May 04, 2010
David E. Petzal Reviews the Mossberg 4x4 Bolt-Action Rifle
By David E. Petzal
Before we get to the Mossberg, I would like to comment on Phil Bourjaily’s suggestion that my title be changed from “Field Editor” to “Killing Editor” on the grounds of my extreme deadliness with a rifle, and generally bloodthirsty world view. Not only am I not offended, but I think it’s a good idea. What the hell is a “field” editor, anyway? It sounds like I work for a farm journal. “Killing Editor” gets down to cases, and I would be thrilled to see this on my business cards. If the folks at F&S have the guts…
Anyway, I asked Lisa Baker, Mossberg’s head of PR, why they called it the 4x4, and she said to give the impression of something tough and useful, intended for the world of hard knocks. They got that right. The 4x4 is a using bolt-action that comes with a choice of synthetic, walnut, or laminated stocks, in .25/06 to .338, plus a couple of short magnums. It has an effective muzzle brake, an honest-to-god recoil pad, and a very good trigger that is set at 2 ½ pounds.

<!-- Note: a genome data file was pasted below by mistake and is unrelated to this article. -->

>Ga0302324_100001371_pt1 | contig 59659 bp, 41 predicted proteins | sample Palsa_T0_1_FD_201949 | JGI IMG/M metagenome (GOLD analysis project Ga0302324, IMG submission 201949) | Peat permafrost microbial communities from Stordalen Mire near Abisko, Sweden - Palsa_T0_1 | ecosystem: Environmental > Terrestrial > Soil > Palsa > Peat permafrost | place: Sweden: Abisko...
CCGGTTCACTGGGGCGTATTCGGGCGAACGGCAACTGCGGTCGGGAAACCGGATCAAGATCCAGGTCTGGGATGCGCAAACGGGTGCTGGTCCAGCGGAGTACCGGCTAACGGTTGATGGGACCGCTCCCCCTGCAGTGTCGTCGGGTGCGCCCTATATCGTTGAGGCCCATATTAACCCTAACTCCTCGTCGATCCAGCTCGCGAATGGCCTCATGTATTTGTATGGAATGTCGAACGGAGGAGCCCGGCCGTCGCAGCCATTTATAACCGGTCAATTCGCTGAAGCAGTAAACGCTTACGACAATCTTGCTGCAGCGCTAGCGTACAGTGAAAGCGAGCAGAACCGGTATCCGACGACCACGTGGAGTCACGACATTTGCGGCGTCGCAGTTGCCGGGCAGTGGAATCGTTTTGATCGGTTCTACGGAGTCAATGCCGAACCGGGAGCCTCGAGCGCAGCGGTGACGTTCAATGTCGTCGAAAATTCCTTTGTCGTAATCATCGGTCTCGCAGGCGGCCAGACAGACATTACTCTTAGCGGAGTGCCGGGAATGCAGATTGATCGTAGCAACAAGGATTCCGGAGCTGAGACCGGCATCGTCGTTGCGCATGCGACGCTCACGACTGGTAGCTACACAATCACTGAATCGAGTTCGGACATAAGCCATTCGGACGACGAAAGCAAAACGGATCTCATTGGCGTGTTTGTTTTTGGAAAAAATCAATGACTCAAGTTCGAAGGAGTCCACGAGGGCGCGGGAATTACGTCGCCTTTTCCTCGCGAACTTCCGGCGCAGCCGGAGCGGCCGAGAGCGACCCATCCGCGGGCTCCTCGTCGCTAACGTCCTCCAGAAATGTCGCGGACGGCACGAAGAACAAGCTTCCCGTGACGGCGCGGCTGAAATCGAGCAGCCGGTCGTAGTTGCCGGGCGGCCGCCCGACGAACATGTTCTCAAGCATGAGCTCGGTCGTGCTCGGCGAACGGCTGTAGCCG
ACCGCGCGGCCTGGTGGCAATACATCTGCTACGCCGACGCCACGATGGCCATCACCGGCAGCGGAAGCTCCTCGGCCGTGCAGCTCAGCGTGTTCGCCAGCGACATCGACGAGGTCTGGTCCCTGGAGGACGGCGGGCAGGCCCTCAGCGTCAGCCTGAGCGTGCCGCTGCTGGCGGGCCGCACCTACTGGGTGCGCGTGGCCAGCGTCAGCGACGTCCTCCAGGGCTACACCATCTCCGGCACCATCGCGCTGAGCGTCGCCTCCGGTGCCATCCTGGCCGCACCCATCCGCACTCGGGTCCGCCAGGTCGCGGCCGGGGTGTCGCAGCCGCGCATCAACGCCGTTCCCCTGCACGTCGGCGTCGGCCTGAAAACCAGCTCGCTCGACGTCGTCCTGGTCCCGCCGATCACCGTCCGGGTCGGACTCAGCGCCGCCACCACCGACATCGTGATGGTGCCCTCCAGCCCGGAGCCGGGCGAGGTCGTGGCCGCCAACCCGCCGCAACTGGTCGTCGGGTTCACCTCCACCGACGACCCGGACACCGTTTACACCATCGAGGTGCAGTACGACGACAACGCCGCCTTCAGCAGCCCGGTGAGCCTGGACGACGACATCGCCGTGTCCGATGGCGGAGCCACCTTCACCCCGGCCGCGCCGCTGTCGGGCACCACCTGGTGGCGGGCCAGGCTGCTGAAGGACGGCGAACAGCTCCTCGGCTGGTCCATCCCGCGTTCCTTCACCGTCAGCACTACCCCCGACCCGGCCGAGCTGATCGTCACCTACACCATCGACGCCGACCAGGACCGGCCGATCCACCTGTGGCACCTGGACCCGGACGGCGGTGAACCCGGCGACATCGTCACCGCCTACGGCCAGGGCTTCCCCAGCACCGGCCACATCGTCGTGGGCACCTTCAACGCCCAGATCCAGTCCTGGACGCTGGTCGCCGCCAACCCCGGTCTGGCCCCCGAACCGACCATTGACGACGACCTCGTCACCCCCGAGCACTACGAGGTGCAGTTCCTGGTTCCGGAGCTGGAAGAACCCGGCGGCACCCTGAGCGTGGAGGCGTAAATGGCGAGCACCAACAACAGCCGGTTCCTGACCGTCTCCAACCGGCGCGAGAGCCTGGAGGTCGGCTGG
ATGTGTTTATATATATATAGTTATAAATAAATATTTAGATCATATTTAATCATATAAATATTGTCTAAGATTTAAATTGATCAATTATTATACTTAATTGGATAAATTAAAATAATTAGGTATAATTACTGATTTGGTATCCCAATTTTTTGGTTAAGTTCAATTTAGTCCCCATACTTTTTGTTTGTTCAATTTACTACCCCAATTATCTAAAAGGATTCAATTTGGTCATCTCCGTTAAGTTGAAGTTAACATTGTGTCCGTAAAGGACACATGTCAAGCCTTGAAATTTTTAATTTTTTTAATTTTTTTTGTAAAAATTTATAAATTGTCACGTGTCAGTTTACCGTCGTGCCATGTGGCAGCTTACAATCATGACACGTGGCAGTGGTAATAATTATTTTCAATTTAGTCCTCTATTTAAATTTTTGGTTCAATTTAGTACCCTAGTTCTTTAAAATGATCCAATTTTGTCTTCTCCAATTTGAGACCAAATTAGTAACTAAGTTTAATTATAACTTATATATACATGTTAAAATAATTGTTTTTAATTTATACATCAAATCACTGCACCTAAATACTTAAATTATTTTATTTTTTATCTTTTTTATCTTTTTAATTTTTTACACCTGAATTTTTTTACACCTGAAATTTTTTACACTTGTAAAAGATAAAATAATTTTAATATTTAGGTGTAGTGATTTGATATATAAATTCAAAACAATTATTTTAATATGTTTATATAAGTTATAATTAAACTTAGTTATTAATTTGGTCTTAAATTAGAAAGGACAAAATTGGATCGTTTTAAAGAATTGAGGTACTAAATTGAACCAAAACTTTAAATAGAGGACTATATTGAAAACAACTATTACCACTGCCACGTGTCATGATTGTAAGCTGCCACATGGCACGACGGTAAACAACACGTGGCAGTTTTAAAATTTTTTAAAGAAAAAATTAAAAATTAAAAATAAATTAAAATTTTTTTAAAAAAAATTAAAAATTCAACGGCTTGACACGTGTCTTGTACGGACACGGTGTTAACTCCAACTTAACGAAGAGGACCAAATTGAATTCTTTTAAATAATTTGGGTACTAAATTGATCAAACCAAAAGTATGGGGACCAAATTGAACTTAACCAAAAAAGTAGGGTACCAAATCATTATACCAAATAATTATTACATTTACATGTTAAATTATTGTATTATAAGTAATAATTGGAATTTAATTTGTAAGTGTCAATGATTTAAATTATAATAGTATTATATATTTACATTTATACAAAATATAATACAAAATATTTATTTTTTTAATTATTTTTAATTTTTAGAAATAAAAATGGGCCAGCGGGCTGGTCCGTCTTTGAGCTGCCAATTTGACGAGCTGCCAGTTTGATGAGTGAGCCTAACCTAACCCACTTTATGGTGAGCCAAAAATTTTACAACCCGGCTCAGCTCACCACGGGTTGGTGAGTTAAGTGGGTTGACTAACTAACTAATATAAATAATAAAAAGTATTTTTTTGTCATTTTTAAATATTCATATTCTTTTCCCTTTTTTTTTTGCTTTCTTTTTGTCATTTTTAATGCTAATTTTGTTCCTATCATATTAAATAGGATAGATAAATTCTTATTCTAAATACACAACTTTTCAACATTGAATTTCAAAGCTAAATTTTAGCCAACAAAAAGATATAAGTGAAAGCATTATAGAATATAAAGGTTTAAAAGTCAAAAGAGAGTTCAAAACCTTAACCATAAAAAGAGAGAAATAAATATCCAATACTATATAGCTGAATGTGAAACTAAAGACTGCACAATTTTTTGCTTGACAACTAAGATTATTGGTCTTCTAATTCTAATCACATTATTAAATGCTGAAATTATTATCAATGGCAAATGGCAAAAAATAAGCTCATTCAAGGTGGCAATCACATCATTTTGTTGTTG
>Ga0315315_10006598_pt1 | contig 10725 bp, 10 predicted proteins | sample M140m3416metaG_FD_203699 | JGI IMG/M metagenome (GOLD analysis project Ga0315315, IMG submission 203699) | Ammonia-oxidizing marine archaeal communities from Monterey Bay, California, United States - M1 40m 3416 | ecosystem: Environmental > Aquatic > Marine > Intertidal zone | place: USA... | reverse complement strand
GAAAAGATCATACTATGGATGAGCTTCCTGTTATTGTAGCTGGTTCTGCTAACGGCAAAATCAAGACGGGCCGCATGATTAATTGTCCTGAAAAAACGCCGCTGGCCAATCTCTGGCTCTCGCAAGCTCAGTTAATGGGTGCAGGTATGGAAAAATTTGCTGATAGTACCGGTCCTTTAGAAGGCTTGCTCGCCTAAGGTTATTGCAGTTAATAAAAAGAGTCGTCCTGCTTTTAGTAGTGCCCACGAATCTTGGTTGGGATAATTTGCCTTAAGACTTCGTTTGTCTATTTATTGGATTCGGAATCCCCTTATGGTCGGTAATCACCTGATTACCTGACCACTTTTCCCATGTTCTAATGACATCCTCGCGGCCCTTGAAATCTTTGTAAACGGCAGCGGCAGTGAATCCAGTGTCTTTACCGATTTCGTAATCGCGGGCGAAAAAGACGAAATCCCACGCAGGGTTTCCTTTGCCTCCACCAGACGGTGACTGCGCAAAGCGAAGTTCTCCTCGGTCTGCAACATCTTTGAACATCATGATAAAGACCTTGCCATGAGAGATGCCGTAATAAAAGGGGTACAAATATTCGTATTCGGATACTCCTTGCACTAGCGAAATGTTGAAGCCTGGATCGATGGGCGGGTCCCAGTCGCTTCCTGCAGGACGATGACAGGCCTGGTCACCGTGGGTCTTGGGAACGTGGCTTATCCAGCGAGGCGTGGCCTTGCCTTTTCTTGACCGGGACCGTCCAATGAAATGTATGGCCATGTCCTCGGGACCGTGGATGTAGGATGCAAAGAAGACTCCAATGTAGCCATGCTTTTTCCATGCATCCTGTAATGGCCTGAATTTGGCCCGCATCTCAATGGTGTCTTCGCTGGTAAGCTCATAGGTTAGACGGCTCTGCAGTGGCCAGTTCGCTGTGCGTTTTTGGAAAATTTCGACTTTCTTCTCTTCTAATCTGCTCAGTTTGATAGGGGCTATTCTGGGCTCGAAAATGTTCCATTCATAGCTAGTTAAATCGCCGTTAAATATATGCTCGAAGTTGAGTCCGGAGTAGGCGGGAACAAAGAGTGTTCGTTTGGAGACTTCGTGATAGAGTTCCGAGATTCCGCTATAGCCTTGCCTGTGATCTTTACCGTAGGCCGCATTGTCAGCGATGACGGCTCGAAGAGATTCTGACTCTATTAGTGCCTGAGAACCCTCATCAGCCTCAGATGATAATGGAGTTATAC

Its stock lines are ... unique. But the barreled action is highly conventional, which is to say it works. I tested the walnut-stocked 4x4 in .270 WSM and because I got it on short notice and didn’t have any factory ammo in that caliber on hand, I shot it with 130-grain Swift Scirocco and 150-grain Hornady Interbond handloads. The average for both was .95-inch, which is very good, and for the hell of it, I fired a 10-shot group that was one big ragged hole, which is very, very good.
Weight, with scope, was 8 pounds even. The rifle feeds out of a detachable magazine which gave no problems, even with the contrary short magnum cases. At its MSRP of $631, the 4x4 is overpriced, but in the real world you can get it for $450, which is right on the money. For that amount, you get a very accurate, good-handling working gun that you don’t have to baby. And as for the stock lines, as Elmer Keith said, “Chacun a son gout.”*
*”Everyone to his own taste.” Ol’ Elmer spoke beautiful French, which was not surprising as he held a doctorate from the Sorbonne.